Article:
Adaptive AI Engine for RTS Games

Discussing the theory and practice

Finite State Machines (FSM)

Posted by Ogail on July 17, 2009

Finite State Machines (FSM)

  • FSM is a data structure used in AI contexts
  • Contents of state machine: machine states, several input conditions and transaction function
  • How transaction checking made in classic (271)
  • Most game FSM are coded using Moore model (272)
    • Where you put your actions inside the state instead of the transaction between states (Sit/ Stand Up Example)
    • Moore Model = Mealy Machine Model
  • PAC-MAN FSM Example:

  • FSM Skeletal Code:
    • FSMState class: the basic state in the system
    • FSMMachine class: houses all states and acts as state machine
    • FSMAIControl class: houses state machine and game specific code (such as perception data)
  • The FSMState class:
    • Each state should have following functions:
      • Enter(): this function is always run when you enter the state to do initializations
      • Exit(): run when leaving state to cleanup and run any code after leaving (Mealy State)
      • Update(): This is the main function that is called every AI processing call (Moore)
      • Init(): Resets the state
      • CheckTransition(): This function should return the enumeration value to next state to run
  • FSM Pros:
    • Easy to implement, debug and make code centralized
  • FSM Cons:
    • State oscillation

  • Extensions to FSM:
    • Hierarchical FSMs:
      • FS that contains another FS and called "super state"
    • Message and Event-Based FSMs:
      • Using events to triggers rather than polling model
    • FSMs with Fuzzy Transitions:
      • Adding more calculations or simple comparisons to the transition states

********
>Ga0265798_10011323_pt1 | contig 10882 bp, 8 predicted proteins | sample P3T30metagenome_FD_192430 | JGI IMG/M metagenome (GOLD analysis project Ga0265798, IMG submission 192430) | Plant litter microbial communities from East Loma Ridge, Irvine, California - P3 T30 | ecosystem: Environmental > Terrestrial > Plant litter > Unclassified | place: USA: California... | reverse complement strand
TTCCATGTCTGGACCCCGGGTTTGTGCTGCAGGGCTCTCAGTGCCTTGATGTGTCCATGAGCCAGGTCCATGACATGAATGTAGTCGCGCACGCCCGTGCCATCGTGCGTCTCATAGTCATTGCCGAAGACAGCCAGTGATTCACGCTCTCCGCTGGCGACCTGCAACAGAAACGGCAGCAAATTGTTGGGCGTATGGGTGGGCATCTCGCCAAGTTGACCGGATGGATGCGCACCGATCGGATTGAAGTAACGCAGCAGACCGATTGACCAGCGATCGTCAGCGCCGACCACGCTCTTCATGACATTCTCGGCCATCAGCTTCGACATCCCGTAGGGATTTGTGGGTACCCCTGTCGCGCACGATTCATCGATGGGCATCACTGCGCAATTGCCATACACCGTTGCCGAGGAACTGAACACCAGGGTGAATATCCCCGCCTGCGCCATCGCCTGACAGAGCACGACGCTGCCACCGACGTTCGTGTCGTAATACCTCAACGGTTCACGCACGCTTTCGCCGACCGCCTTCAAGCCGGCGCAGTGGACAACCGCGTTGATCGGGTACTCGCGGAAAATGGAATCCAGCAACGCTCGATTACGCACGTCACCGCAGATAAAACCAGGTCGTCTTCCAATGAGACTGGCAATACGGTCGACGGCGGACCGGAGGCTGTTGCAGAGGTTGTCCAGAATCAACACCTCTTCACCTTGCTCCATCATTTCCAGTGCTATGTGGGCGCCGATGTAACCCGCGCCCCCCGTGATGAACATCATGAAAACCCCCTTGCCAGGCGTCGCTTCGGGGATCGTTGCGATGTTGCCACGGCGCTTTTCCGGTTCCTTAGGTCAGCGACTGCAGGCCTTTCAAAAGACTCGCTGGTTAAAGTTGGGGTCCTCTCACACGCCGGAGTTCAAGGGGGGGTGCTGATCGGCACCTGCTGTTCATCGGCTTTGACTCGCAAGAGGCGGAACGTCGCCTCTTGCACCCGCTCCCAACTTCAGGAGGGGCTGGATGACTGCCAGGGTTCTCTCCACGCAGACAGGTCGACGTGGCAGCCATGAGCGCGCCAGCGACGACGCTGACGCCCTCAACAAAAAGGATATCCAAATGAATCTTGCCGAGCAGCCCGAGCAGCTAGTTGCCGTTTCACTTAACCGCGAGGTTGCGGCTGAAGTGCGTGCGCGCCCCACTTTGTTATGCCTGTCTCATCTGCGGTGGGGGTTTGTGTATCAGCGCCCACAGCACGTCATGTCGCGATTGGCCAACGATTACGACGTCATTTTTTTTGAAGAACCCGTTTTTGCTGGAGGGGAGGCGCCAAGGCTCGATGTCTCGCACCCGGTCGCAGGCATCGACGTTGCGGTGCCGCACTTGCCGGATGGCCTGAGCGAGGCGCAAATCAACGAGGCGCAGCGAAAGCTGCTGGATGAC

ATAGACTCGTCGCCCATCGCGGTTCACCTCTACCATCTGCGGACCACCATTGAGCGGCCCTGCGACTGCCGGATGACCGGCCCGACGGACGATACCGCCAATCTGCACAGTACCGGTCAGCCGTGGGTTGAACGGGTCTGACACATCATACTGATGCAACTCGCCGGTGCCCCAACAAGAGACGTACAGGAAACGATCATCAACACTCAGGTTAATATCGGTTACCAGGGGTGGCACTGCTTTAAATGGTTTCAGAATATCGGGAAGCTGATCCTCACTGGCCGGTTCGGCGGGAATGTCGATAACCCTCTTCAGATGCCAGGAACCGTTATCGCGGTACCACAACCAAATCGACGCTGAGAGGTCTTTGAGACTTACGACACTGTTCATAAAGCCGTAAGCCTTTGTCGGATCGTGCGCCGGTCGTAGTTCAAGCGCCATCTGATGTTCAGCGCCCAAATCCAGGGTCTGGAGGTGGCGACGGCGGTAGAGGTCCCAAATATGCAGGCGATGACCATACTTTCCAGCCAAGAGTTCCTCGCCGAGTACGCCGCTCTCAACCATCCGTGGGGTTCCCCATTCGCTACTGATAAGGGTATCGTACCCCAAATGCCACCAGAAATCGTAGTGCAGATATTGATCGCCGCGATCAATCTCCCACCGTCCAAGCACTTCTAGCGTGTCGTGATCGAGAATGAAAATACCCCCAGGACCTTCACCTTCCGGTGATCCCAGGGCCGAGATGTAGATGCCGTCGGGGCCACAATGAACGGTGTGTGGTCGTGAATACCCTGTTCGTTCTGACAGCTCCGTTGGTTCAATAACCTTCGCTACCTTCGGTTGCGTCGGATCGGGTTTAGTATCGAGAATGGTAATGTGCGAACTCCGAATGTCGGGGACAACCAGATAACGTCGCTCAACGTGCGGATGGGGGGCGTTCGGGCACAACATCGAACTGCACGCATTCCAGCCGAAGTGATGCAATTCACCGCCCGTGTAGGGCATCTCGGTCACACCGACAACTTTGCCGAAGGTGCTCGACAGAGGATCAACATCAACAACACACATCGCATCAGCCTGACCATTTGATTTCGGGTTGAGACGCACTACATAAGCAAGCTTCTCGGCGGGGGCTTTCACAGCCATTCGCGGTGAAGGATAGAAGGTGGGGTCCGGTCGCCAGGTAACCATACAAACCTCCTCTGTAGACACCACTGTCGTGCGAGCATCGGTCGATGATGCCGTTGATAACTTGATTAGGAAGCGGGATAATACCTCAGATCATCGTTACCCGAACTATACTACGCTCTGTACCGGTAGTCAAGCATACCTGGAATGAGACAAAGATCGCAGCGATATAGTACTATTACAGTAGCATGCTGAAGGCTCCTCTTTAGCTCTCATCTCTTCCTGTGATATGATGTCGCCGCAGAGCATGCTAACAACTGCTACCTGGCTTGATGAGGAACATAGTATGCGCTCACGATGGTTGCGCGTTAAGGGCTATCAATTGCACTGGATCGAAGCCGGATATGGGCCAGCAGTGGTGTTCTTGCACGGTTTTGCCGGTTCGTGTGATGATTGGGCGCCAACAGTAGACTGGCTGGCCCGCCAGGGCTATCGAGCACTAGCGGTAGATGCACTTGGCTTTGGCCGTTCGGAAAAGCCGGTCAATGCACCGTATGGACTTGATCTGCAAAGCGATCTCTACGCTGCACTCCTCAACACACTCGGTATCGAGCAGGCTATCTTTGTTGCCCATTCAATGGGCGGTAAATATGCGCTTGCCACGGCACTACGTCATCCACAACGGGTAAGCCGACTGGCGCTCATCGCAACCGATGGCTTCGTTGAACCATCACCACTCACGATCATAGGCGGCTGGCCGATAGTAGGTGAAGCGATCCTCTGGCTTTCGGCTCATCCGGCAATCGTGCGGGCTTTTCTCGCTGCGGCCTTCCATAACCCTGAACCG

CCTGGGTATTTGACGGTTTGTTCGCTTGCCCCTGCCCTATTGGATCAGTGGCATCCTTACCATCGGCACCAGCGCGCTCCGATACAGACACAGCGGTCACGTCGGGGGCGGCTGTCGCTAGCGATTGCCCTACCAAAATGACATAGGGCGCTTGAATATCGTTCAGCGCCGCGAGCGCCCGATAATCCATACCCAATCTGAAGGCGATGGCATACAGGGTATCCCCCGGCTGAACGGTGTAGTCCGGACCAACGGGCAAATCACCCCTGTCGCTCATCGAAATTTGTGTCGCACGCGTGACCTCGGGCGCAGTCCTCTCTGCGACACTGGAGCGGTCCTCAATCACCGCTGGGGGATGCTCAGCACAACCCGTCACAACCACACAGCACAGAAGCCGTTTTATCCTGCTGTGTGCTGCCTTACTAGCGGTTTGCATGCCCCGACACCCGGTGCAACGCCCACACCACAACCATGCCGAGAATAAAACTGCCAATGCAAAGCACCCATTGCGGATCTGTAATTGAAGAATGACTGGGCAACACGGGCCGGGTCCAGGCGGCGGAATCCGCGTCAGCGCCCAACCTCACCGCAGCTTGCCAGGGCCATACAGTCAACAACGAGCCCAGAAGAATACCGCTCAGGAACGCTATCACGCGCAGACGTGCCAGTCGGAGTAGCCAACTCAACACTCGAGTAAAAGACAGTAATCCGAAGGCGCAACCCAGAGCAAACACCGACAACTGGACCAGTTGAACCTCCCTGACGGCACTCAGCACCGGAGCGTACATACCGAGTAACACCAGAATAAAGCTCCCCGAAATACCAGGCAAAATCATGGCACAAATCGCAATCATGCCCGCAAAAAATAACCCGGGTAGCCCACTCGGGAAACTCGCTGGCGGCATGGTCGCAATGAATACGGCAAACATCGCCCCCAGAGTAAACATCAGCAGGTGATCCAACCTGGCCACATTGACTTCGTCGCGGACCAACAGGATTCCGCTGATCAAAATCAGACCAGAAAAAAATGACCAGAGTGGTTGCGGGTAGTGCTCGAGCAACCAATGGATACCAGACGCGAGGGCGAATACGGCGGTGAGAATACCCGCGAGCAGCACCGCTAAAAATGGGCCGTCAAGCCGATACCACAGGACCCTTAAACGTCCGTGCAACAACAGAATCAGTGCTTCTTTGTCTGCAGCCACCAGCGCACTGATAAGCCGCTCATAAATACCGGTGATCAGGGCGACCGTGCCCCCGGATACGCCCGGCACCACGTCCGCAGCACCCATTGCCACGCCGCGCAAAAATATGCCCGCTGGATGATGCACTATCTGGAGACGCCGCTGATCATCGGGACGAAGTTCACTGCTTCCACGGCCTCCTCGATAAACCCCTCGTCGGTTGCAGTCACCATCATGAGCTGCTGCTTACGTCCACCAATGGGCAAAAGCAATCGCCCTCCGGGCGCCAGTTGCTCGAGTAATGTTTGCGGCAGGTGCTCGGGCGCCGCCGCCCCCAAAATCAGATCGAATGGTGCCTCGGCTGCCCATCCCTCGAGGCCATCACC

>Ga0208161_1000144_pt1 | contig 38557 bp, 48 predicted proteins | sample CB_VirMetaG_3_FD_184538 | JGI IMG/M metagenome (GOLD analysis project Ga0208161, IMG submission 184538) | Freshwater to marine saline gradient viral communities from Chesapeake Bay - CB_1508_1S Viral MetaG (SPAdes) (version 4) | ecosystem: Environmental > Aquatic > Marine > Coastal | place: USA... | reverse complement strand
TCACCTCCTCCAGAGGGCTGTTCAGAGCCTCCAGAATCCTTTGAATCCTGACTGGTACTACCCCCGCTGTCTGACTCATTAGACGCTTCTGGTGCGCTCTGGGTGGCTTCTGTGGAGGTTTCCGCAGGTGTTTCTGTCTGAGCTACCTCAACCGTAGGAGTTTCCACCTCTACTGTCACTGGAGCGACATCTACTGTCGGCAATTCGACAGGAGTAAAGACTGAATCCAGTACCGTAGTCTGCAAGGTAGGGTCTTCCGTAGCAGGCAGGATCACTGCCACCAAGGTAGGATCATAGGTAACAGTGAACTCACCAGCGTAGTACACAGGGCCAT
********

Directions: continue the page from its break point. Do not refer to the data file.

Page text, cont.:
• Most of the transition computations are done in the state itself rather than Control class
    • Stack-Based FSMs:
      • Use stack rather than current state so that you can make interpretations to the system and come back again to the previous state when interpretation done (Attack/Take Cover Example)
    • Multiple Concurrent FSMs:
      • multiple FSMs between multiple characters
      • multiple FSMs for same character
      • This issue in handled by a manager (could be General FSM) that coordinates between FSMs
      • RTS Game Example: AI opponent could need separate decision state machines for resources management, research and combat and so on. These FSMs might communicate throw an observer of some kind (could be a FSM that uses output of these FSMs as transition conditions)
      • Drawbacks of this issue: oscillations and data overwriting
    • Data-Driven FSM:
      • Motivation: adding new AI by nonprogrammers
      • Techniques to do this:
        • Scripted FSMs: easy for programmers hard for designers
        • Visual Editor: easy for designers hard for programmers
    • Inertial FSM:
      • If a state has been actuated, it stays actuated for some time, or that new states have to overcome some inertia before they can fire in the first place. This can be done in the states themselves or on the perceptions that fire the states
  • Optimizations to FSM:
    • Load Balancing Both FSM and Perceptions
      • Refers to spreading the amount of computation to be done over time to lessen the immediate load on the processor. This is done by:
        • Make system run at a set of scheduled rate (every 2 seconds)
        • Have system that give better results by having more time
    • Level of Detail (LOD) AI Systems:
      • Ignoring some AI details when they are not needed
      • Teleport example (Start 304)
    • Shared Data Structures:
      • If there is a computation that is done my many states then, this computation could be computed by one state and then be send to the sheared control so any other state can take the results without re-computing it
      • Blackboard paradigm (End 304)

You can separate the state-based portion of your code from the AI code


2 Responses to “Finite State Machines (FSM)”

  1. […] Finite State Machines (FSM) « Adaptive AI Engine For RTS Games […]

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